Testing on the Toilet: What Makes a Good End-toEnd Test?

by Adam Bender

This article was adapted from a Google Testing on the Toilet (TotT) episode. You can download a printer-friendly version of this TotT episode and post it in your office.

An end-to-end test tests your entire system from one end to the other, treating everything in between as a black box. End-to-end tests can catch bugs that manifest across your entire system. In addition to unit and integration tests, they are a critical part of a balanced testing diet, providing confidence about the health of your system in a near production state. Unfortunately, end-to-end tests are slower, more flaky, and more expensive to maintain than unit or integration tests. Consider carefully whether an end-to-end test is warranted, and if so, how best to write one.

Let's consider how an end-to-end test might work for the following "login flow":

In order to be cost effective, an end-to-end test should focus on aspects of your system that cannot be reliably evaluated with smaller tests, such as resource allocation, concurrency issues and API compatibility. More specifically:
  • For each important use case, there should be one corresponding end-to-end test. This should include one test for each important class of error. The goal is the keep your total end-to-end count low.
  • Be prepared to allocate at least one week a quarter per test to keep your end-to-end tests stable in the face of issues like slow and flaky dependencies or minor UI changes.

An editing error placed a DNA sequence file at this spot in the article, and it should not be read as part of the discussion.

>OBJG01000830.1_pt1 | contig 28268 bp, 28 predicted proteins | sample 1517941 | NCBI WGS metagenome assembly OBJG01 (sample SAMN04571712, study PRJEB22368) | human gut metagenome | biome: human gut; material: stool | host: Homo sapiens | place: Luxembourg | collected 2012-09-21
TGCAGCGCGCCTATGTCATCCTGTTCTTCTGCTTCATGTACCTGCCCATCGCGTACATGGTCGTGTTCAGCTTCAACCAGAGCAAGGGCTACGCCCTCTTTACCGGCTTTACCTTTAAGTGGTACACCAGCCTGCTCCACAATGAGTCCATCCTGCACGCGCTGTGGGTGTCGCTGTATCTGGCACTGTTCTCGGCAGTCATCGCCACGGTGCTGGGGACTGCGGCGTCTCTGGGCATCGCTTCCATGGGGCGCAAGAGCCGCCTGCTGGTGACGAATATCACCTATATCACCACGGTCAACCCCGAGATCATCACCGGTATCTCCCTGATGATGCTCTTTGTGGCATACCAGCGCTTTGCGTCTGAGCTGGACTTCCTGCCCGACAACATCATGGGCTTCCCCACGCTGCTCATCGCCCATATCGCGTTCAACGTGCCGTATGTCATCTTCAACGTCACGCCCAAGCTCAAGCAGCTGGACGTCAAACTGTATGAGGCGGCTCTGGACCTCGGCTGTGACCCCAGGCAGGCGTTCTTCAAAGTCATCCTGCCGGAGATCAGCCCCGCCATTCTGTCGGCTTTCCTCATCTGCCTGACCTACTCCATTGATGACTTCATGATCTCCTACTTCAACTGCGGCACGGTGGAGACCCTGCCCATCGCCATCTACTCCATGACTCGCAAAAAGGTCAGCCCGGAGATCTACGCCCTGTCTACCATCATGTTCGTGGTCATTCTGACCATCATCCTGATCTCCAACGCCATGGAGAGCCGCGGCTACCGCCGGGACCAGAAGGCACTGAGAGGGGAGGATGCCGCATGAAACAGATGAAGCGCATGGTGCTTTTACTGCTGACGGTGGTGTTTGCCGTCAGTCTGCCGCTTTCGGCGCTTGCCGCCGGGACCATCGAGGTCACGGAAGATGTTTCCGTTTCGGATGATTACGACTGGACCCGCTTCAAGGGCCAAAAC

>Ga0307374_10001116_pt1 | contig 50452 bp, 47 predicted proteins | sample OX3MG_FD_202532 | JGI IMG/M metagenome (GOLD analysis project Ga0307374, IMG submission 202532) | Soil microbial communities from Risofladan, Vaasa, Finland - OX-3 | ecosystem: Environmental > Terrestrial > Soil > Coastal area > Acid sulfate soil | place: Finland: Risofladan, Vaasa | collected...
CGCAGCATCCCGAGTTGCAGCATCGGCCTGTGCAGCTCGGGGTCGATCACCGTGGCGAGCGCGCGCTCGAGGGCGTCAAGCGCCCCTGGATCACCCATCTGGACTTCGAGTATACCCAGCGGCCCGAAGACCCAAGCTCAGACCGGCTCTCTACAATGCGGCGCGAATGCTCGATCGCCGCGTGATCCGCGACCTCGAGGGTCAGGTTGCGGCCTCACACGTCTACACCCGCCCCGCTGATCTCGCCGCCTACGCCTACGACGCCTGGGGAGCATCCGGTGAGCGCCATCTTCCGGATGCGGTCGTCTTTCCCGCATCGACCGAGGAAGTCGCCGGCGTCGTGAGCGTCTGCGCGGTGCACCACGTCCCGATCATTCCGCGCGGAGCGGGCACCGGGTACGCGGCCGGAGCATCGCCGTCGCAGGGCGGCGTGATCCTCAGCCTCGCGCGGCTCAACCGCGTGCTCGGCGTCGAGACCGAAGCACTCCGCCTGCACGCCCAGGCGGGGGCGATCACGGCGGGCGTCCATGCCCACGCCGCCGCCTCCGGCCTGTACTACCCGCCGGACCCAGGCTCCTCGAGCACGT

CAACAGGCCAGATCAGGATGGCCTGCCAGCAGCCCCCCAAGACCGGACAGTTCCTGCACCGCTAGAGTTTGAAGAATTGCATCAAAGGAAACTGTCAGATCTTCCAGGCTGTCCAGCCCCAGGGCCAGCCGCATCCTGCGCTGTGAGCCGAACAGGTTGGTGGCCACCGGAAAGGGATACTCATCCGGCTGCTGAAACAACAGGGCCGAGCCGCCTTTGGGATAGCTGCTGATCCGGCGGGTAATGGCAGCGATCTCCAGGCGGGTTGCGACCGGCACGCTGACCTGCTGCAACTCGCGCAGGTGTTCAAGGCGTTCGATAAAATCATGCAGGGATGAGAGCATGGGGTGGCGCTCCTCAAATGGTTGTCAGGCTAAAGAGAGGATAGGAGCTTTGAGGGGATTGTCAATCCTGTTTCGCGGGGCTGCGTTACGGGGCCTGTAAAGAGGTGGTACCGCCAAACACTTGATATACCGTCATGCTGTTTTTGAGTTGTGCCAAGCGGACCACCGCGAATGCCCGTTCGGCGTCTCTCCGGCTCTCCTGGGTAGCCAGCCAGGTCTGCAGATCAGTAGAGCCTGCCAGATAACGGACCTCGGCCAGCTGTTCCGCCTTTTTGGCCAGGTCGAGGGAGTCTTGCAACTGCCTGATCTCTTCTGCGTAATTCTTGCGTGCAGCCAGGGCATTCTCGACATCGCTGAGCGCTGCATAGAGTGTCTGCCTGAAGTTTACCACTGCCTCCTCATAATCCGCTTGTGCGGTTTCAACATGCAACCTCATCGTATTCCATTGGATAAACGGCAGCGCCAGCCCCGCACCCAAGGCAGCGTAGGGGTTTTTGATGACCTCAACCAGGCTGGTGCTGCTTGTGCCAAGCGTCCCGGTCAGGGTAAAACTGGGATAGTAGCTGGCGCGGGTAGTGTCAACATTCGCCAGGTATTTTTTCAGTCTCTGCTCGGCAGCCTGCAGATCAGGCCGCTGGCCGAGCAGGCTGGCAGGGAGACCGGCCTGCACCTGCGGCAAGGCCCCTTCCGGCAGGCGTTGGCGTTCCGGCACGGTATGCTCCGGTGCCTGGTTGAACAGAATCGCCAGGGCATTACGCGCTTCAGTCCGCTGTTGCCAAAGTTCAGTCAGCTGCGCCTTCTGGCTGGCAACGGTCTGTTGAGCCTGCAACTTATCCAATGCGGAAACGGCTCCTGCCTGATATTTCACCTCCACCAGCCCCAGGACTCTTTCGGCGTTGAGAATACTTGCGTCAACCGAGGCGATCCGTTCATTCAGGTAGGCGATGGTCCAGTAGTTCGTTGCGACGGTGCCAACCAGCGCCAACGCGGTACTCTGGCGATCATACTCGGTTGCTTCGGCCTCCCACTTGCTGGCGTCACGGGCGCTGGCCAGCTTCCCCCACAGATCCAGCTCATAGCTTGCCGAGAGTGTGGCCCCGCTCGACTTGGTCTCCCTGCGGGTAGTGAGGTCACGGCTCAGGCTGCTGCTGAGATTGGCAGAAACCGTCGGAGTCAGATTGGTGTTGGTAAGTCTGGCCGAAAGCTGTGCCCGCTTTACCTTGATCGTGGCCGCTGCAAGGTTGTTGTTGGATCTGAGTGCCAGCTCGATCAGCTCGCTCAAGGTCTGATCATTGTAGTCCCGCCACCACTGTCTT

• Focus your efforts on verifying overall system behavior instead of specific implementation details; for example, when testing login behavior, verify that the process succeeds independent of the exact messages or visual layouts, which may change frequently.
  • Make your end-to-end test easy to debug by providing an overview-level log file, documenting common test failure modes, and preserving all relevant system state information (e.g.: screenshots, database snapshots, etc.).
End-to-end tests also come with some important caveats:
  • System components that are owned by other teams may change unexpectedly, and break your tests. This increases overall maintenance cost, but can highlight incompatible changes
  • It may be more difficult to make an end-to-end test fully hermetic; leftover test data may alter future tests and/or production systems. Where possible keep your test data ephemeral.
  • An end-to-end test often necessitates multiple test doubles (fakes or stubs) for underlying dependencies; they can, however, have a high maintenance burden as they drift from the real implementations over time.